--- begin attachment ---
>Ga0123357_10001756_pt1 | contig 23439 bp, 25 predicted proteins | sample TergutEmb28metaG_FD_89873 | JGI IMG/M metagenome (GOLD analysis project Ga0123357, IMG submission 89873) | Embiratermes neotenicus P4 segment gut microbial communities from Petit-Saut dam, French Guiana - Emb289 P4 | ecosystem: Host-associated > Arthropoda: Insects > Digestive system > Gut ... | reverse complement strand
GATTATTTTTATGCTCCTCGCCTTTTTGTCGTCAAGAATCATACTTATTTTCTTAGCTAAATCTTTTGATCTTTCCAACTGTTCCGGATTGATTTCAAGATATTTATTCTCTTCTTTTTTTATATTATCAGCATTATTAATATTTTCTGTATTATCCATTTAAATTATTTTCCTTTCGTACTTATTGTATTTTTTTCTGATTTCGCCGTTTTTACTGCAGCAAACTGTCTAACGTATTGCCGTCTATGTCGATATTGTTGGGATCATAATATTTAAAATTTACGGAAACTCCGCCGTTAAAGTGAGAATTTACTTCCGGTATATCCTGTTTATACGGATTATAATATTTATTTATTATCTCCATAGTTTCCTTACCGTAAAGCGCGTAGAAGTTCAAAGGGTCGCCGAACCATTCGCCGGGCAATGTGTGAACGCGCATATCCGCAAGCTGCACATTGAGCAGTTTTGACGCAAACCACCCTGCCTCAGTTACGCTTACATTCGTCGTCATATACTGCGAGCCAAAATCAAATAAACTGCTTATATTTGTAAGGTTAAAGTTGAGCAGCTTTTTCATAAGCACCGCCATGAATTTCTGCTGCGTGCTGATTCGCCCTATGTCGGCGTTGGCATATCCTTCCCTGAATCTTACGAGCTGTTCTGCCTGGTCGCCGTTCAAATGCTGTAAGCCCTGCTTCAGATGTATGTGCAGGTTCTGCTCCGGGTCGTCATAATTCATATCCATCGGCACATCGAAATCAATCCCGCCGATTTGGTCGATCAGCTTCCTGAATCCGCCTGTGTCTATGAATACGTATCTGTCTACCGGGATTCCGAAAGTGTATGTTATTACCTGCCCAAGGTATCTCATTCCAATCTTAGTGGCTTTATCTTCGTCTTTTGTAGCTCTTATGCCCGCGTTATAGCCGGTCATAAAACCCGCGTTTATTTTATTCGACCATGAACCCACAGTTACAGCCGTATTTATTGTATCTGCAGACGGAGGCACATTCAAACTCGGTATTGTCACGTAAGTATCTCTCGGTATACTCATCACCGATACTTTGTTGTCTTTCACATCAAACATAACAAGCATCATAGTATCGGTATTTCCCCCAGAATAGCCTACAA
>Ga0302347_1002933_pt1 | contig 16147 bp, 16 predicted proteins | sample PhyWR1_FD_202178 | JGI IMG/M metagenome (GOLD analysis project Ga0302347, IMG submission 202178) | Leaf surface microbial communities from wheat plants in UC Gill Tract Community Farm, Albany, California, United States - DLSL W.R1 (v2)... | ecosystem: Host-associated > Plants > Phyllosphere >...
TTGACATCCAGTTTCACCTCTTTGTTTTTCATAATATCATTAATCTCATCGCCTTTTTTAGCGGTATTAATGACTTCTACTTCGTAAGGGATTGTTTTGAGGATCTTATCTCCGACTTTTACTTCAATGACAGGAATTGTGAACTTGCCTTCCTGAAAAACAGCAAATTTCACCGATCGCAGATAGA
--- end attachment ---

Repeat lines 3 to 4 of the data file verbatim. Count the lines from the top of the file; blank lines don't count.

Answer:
>Ga0302347_1002933_pt1 | contig 16147 bp, 16 predicted proteins | sample PhyWR1_FD_202178 | JGI IMG/M metagenome (GOLD analysis project Ga0302347, IMG submission 202178) | Leaf surface microbial communities from wheat plants in UC Gill Tract Community Farm, Albany, California, United States - DLSL W.R1 (v2)... | ecosystem: Host-associated > Plants > Phyllosphere >...
TTGACATCCAGTTTCACCTCTTTGTTTTTCATAATATCATTAATCTCATCGCCTTTTTTAGCGGTATTAATGACTTCTACTTCGTAAGGGATTGTTTTGAGGATCTTATCTCCGACTTTTACTTCAATGACAGGAATTGTGAACTTGCCTTCCTGAAAAACAGCAAATTTCACCGATCGCAGATAGA